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CPS begins budget cuts

Chicago school officials are announcing initial efforts to plug the district’s $720 million budget deficit.

Schools CEO Jean-Claude Brizard stood with Mayor Rahm Emanuel this morning in the hallway of South Loop Elementary School to highlight what they don’t want to lose:

“My commitment is to keep cuts as far away from the classroom as possible,” said Brizard.

He went on to announce $75 million in administrative reductions. Those include closing vacant positions, and “limited” layoffs downtown.  Empty floors of underutilized schools won’t be cleaned daily. Lights will be turned off in schools over the summer.  Kids may have longer bus rides to school.

But following on the heels of cuts made under former schools chief Ron Huberman, Brizard was at times scraping the bottom of the pail: he announced four janitors will be chopped from a roving custodial crew of 20, for instance, saving the district $200,000.

Brizard, who’s been on the job a week, said he would resist letting the bleak budget outlook drive decision making.

”You’re going to find in my administration that we look to build the plan, then look to find the money,” he said. “We’ve got to design something that will work for all kids—and then beg, borrow, find efficiencies, scream, holler, and find the dollars to support what we know has to be done. “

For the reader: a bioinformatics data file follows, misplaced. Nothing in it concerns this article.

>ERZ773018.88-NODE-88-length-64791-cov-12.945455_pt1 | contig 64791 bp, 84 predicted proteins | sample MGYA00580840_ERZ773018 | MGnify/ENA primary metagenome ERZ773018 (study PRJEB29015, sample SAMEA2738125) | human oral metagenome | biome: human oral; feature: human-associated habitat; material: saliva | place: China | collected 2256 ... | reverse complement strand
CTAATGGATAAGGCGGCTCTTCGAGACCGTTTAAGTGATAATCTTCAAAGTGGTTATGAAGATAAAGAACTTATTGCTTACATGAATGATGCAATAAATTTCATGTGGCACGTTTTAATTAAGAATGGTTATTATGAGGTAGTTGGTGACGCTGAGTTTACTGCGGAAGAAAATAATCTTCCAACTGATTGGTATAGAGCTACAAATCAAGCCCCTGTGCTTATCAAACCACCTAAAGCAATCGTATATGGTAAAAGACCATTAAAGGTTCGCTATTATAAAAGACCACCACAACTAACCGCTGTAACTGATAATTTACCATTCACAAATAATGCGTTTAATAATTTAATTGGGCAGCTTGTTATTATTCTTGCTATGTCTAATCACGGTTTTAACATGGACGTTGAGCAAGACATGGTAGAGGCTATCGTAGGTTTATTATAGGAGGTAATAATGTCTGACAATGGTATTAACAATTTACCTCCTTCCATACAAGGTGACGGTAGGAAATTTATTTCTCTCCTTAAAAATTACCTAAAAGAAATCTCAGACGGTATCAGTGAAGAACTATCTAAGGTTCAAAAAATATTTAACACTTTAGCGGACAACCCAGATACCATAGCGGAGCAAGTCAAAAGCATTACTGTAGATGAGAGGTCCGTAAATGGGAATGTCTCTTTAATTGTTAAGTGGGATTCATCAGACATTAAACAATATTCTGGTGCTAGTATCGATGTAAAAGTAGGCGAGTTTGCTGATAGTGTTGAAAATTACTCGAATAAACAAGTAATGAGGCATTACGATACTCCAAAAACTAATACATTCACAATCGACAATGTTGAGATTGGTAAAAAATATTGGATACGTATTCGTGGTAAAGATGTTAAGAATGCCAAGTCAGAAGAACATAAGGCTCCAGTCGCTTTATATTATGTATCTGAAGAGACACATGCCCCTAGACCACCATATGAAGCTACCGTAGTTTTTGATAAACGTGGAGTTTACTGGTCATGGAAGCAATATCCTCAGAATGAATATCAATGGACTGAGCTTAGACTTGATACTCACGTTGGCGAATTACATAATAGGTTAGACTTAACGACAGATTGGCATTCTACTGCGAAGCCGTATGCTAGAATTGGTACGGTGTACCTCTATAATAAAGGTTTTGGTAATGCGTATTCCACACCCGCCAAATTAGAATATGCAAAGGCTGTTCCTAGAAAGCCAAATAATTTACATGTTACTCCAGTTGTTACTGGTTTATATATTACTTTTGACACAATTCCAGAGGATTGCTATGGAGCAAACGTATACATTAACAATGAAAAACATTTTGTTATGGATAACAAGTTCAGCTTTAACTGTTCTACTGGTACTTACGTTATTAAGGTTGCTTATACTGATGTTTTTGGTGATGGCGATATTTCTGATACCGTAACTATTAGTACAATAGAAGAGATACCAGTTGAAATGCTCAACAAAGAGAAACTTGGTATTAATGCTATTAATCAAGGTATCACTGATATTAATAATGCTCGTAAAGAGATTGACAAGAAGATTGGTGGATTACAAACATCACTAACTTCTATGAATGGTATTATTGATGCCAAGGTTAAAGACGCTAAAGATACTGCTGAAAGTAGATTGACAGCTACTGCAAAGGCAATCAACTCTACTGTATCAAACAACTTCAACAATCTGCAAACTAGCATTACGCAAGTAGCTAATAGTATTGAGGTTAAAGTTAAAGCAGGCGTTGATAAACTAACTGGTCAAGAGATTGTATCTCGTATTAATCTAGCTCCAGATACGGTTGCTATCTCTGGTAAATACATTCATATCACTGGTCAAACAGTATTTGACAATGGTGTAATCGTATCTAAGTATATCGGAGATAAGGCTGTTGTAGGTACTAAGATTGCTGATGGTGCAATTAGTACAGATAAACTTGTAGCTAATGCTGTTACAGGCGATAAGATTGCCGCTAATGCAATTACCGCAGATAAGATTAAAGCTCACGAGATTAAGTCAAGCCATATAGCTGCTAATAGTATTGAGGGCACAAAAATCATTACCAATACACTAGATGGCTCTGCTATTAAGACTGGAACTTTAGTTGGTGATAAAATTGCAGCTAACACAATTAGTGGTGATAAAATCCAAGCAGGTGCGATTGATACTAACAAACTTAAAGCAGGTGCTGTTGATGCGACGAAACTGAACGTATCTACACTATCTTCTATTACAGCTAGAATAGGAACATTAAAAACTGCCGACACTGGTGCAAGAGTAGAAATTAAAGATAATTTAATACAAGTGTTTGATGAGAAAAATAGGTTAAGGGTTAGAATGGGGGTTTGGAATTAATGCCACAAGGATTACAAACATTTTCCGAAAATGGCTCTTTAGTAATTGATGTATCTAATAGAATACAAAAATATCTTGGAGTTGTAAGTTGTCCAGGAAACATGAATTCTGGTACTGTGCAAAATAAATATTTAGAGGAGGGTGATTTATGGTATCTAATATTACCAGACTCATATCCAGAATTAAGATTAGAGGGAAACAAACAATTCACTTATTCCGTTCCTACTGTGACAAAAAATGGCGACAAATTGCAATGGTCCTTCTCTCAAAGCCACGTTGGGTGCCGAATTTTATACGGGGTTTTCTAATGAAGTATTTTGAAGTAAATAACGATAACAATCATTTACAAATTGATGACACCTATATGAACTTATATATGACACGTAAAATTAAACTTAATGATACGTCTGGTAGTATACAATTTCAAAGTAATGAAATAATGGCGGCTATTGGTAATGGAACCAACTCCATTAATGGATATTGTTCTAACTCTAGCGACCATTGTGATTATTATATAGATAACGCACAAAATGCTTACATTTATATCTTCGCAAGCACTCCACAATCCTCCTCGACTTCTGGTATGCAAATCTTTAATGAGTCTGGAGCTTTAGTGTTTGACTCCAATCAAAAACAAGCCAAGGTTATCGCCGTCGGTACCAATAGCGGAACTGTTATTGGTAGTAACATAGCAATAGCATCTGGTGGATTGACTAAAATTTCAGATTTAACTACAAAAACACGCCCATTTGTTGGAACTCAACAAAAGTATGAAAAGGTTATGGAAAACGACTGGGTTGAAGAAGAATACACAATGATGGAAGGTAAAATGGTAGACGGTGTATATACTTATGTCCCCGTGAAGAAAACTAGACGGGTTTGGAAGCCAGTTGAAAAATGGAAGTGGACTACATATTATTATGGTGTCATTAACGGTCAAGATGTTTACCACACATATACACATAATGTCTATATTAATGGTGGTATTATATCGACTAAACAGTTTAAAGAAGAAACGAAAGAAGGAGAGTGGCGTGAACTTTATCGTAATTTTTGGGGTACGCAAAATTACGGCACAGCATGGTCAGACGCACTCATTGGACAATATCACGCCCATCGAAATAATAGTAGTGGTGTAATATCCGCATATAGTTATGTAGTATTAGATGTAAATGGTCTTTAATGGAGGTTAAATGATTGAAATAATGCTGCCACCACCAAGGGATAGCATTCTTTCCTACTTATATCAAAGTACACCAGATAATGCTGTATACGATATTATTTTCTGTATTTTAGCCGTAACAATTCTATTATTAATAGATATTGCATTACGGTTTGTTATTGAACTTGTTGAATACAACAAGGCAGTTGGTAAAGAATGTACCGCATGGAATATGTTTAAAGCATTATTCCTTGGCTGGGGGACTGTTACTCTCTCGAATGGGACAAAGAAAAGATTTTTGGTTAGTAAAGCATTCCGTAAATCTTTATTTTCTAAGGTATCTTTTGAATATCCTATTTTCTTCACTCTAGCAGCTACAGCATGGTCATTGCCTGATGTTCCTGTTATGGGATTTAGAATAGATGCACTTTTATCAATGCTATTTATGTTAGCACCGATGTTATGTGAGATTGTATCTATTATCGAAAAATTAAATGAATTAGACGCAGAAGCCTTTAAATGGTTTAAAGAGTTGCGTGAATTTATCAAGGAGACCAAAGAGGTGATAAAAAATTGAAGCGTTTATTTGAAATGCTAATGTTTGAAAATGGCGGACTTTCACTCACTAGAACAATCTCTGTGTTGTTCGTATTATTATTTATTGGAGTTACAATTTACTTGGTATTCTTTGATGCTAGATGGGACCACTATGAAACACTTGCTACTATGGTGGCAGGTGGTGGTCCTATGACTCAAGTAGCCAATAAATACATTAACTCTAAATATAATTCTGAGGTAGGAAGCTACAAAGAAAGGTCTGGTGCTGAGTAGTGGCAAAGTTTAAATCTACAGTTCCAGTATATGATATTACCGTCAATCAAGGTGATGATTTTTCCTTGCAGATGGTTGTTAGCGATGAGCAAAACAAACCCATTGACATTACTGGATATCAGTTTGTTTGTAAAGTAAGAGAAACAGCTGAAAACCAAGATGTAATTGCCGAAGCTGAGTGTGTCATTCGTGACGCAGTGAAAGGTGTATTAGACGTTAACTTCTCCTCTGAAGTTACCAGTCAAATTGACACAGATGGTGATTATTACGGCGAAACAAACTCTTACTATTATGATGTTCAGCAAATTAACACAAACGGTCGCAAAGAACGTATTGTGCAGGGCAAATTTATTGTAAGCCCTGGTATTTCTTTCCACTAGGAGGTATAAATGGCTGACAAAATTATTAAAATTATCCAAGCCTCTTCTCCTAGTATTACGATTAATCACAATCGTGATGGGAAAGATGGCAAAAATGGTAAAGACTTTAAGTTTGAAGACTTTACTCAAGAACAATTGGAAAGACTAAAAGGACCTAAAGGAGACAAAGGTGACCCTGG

Some potential good news: More than a third of the deficit disappears if the state pays what it already owes CPS. Illinois is behind on more than $293 million in payments to Chicago schools, with invoices dating back to December 2010.  Emanuel indicated the school district would take out a short-term loan until state payments arrive, as the district did last year.

In contrast to previous years, officials did not call for teachers to give up their 4 percent raises they’re slated to receive under their current contract.

The Chicago Teachers Union issued a statement about the cuts: “The fact that there is $75 million in achievable savings in administration and bureaucracy underscores the need for more transparency about CPS spending.” Current leaders of the union have fought in the past for CPS to release a more detailed, line-by-line budget.

There will be more school budget news tomorrow: that’s when principals are expected to find out how many teachers they have for next year, and what their local school budgets look like.

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